According to Kevin DeGood, director of infrastructure policy at the Center for American Progress, Ryan’s new plan would cut surface transportation funding by $172 billion over the next 10 years.

Ryan also attempts to close the “loophole” that allows Congress to transfer general fund money over to the highway trust fund without recording it as deficit spending. This would require any future transfers to be “fully offset,” making them far harder to pass. While it’s indisputable that general-fund transfers aren’t the stuff of a sound transportation funding policy, and that, as Ryan says, “Congress needs to address the systemic factors that have been driving the trust fund’s bankruptcy,” closing off an emergency option while proposing no responsible funding sources is just dangerous.

But perhaps the most headline-grabbing item in his plan is the mention of eliminating support for Amtrak. That’s right — not reduction, elimination.

“Buried deep in the pages of Congressman Paul Ryan’s proposed 2015 federal budget today is a murder,” Midwest High Speed Rail Association Executive Director Richard Harnish said in a statement. “The victim of this crime is Amtrak, the nation’s federally supported railway system.”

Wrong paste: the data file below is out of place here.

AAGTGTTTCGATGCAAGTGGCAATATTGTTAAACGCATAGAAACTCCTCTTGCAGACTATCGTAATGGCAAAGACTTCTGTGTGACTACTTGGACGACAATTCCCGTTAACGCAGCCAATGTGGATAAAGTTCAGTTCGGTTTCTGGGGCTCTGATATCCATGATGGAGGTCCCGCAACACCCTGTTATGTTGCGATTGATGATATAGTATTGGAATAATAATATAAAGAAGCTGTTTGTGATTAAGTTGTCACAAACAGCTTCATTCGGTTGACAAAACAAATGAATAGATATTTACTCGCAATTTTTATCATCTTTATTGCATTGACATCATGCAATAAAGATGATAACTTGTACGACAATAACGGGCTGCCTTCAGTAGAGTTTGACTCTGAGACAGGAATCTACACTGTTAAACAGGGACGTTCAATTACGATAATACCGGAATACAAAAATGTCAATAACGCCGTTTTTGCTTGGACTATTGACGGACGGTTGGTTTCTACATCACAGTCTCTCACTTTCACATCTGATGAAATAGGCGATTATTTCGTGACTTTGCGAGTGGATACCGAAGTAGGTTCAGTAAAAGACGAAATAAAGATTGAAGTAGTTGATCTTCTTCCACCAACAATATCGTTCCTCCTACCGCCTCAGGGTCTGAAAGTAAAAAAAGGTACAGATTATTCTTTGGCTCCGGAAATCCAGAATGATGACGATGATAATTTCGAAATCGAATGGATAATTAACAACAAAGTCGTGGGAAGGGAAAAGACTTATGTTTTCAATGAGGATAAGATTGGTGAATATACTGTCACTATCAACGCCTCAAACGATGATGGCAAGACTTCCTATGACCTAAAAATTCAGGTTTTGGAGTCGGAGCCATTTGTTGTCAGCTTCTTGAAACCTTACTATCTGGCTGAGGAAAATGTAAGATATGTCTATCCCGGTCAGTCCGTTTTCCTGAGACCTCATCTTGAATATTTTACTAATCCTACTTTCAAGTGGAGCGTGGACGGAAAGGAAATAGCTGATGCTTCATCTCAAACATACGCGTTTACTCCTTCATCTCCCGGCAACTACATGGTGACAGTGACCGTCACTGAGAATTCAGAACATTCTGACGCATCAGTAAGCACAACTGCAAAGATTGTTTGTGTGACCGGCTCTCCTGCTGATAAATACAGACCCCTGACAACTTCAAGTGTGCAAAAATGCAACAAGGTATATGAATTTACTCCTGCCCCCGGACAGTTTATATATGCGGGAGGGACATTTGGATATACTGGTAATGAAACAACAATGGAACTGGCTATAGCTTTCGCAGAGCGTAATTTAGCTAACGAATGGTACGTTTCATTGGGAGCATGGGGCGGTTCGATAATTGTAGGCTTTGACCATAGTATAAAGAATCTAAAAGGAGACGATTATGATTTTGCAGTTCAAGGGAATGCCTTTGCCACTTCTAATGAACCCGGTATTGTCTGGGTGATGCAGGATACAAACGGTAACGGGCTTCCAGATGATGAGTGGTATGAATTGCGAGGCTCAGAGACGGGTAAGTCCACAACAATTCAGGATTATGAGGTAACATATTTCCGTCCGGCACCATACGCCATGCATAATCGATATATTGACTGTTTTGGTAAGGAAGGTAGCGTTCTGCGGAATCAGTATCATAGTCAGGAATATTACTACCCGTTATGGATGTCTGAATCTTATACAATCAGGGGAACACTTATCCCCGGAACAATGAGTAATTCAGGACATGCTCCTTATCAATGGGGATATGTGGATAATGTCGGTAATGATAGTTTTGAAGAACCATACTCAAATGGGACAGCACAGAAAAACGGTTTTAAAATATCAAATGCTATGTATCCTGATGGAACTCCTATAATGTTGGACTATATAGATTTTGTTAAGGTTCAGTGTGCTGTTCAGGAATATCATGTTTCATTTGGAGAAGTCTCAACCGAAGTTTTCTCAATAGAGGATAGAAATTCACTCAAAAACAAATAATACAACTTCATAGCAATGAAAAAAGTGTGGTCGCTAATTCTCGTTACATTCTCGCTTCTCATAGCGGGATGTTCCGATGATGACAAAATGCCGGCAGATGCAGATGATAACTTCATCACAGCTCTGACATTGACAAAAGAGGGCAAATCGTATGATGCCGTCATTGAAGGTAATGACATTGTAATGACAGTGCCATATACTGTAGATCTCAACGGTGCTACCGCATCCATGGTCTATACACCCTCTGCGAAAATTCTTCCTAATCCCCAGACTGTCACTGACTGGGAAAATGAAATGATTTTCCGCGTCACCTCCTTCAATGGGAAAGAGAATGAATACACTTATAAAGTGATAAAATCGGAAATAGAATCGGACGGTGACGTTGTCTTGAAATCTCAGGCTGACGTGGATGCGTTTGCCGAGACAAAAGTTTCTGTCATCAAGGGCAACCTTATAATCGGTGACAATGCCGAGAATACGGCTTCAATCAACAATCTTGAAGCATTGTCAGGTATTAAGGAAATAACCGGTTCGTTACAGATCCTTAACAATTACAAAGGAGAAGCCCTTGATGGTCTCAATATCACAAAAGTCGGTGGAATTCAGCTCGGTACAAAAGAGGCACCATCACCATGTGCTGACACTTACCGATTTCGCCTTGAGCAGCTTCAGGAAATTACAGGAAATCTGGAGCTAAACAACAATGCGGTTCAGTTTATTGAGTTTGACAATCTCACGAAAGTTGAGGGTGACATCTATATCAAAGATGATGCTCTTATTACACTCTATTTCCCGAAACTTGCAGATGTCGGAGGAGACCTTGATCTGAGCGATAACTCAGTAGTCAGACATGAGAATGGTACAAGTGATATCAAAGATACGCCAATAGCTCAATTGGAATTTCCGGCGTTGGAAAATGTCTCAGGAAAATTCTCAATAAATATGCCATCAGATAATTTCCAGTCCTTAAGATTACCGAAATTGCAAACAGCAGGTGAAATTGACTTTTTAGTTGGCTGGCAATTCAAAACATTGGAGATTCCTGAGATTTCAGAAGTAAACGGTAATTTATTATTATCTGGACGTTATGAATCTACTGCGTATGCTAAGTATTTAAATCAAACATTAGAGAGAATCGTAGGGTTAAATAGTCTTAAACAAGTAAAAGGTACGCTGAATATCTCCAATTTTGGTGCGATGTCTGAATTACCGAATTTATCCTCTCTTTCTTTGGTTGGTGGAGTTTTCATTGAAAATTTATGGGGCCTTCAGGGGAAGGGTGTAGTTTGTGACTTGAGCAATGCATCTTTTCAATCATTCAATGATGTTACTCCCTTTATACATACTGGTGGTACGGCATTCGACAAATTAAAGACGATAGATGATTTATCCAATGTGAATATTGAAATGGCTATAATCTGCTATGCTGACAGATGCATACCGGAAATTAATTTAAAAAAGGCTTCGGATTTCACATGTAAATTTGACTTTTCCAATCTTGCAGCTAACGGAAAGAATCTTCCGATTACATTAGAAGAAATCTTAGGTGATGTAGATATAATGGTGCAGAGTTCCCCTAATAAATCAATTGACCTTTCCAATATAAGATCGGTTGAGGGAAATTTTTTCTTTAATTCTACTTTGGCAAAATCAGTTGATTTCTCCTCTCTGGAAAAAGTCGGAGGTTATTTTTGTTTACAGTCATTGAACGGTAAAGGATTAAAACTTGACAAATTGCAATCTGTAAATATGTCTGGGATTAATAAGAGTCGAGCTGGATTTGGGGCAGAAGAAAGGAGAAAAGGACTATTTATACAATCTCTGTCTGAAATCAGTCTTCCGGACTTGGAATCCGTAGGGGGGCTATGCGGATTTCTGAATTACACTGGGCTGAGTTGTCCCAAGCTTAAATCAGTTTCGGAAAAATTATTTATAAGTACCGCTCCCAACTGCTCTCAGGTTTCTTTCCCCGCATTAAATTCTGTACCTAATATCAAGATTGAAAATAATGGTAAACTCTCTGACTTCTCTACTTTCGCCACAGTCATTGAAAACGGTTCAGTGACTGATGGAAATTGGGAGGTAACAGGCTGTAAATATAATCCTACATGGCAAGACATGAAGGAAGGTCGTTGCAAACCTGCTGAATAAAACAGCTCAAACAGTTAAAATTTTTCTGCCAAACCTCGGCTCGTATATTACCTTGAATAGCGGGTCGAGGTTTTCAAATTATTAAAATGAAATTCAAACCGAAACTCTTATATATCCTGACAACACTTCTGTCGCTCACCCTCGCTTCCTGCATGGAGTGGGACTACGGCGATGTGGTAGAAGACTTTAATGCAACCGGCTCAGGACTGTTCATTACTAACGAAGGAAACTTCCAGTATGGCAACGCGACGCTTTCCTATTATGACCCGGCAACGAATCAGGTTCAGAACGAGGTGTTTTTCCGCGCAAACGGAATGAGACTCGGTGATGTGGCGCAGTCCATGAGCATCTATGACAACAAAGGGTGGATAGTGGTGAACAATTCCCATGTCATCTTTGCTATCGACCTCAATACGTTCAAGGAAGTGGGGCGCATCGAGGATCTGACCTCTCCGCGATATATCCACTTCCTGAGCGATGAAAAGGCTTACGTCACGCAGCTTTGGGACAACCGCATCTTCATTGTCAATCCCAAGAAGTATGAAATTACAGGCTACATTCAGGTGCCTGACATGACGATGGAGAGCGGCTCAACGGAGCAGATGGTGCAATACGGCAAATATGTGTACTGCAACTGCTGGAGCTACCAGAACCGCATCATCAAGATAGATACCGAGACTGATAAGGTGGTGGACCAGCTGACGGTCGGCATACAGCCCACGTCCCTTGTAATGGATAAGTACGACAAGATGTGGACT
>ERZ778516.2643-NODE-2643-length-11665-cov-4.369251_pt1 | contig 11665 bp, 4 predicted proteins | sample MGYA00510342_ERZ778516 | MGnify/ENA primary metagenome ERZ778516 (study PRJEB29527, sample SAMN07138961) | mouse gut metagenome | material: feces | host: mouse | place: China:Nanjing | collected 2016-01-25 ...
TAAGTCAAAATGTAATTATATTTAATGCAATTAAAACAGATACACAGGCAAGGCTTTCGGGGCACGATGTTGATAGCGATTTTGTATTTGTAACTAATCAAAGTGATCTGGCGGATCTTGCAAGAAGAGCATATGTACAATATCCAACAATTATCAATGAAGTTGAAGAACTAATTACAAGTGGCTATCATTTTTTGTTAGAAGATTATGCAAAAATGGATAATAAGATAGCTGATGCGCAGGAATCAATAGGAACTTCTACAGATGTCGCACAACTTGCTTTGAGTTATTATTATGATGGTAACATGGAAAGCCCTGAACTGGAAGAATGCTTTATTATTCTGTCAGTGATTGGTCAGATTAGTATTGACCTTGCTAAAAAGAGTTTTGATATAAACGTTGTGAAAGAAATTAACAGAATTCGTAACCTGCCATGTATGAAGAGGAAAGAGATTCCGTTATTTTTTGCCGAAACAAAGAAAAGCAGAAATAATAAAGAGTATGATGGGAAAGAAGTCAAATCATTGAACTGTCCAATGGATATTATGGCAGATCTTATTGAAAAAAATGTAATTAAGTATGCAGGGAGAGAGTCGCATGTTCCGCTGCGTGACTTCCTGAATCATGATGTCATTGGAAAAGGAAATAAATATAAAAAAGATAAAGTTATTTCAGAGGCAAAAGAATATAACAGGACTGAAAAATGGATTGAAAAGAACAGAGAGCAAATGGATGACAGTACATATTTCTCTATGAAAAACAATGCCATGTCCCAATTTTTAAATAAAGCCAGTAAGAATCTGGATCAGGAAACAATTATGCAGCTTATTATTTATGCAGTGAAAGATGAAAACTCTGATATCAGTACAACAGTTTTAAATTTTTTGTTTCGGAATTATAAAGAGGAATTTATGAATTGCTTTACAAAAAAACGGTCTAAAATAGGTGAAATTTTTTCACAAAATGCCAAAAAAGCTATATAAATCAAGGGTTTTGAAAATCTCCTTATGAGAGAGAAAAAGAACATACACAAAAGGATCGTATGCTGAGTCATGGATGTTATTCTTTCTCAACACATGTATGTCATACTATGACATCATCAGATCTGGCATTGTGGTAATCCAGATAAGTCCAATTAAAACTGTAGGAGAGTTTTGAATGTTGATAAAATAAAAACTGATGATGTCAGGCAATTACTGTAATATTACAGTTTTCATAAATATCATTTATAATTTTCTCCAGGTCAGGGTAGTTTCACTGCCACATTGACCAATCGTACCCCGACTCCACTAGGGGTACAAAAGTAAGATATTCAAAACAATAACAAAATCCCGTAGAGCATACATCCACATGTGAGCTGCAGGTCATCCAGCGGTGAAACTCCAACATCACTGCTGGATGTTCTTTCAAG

To be fair, the Amtrak proposal is listed as an “Illustrative Policy Option,” not an essential pillar of the plan. But Ryan says that “the 1997 Amtrak authorization law required Amtrak to operate free of subsidies by 2002,” and he’s clearly getting impatient for Amtrak to make “the structural reforms necessary to start producing returns.”

In a statement, the National Association of Rail Passengers stressed the effectiveness of federal support for intercity rail. “Amtrak’s total federal grant only accounts for 0.037 percent of the budget, yet provides a critical role in providing mobility for scores of millions of passengers through its intercity and commuter operations,” said NARP Vice President Sean Jeans-Gail. “This is in no way a serious deficit reduction measure.”

Though the budget proposal stands no chance of passage, the House plans to spend the next two weeks debating it, as a platform for showcasing the Republican ideological zeal for cutting programs that vast numbers of Americans rely on.